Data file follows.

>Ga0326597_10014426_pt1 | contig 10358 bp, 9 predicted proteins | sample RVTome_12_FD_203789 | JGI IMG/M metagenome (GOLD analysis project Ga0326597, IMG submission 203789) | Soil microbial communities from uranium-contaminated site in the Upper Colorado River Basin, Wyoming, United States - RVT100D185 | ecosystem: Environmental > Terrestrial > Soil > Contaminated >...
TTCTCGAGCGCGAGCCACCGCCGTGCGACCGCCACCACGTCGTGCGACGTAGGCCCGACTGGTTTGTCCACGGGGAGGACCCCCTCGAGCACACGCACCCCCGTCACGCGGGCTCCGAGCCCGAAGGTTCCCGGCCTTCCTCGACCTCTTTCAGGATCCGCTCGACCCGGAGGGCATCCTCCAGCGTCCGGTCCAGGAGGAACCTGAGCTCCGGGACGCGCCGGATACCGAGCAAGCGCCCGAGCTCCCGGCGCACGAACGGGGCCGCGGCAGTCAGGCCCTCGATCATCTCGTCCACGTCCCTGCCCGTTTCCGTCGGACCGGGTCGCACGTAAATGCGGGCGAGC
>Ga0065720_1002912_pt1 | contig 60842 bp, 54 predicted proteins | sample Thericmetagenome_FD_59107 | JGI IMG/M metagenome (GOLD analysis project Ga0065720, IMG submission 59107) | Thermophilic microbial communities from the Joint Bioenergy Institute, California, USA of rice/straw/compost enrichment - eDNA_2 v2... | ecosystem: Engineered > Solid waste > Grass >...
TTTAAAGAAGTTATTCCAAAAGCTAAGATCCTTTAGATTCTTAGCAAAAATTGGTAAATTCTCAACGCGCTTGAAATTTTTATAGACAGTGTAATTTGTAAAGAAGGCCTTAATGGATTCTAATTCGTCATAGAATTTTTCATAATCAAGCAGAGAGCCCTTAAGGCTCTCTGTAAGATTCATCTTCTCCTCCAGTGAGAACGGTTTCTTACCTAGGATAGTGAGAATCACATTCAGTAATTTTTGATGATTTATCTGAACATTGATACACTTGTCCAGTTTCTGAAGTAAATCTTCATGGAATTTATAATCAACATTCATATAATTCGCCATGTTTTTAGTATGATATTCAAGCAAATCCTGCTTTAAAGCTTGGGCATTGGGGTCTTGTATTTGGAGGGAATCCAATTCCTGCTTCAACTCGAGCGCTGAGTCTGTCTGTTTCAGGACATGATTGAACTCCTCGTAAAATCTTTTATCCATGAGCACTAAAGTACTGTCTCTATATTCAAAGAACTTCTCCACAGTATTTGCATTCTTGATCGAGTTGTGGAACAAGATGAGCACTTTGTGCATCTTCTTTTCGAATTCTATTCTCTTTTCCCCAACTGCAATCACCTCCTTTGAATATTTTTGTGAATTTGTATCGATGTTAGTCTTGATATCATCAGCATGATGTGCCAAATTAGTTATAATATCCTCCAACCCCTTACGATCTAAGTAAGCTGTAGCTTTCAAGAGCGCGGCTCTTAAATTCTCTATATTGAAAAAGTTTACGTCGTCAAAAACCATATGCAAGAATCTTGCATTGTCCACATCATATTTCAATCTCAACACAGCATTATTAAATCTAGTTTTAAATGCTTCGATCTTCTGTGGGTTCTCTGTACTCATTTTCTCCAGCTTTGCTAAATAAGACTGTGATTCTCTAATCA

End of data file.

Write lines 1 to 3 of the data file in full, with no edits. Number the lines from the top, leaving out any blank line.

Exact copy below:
>Ga0326597_10014426_pt1 | contig 10358 bp, 9 predicted proteins | sample RVTome_12_FD_203789 | JGI IMG/M metagenome (GOLD analysis project Ga0326597, IMG submission 203789) | Soil microbial communities from uranium-contaminated site in the Upper Colorado River Basin, Wyoming, United States - RVT100D185 | ecosystem: Environmental > Terrestrial > Soil > Contaminated >...
TTCTCGAGCGCGAGCCACCGCCGTGCGACCGCCACCACGTCGTGCGACGTAGGCCCGACTGGTTTGTCCACGGGGAGGACCCCCTCGAGCACACGCACCCCCGTCACGCGGGCTCCGAGCCCGAAGGTTCCCGGCCTTCCTCGACCTCTTTCAGGATCCGCTCGACCCGGAGGGCATCCTCCAGCGTCCGGTCCAGGAGGAACCTGAGCTCCGGGACGCGCCGGATACCGAGCAAGCGCCCGAGCTCCCGGCGCACGAACGGGGCCGCGGCAGTCAGGCCCTCGATCATCTCGTCCACGTCCCTGCCCGTTTCCGTCGGACCGGGTCGCACGTAAATGCGGGCGAGC
>Ga0065720_1002912_pt1 | contig 60842 bp, 54 predicted proteins | sample Thericmetagenome_FD_59107 | JGI IMG/M metagenome (GOLD analysis project Ga0065720, IMG submission 59107) | Thermophilic microbial communities from the Joint Bioenergy Institute, California, USA of rice/straw/compost enrichment - eDNA_2 v2... | ecosystem: Engineered > Solid waste > Grass >...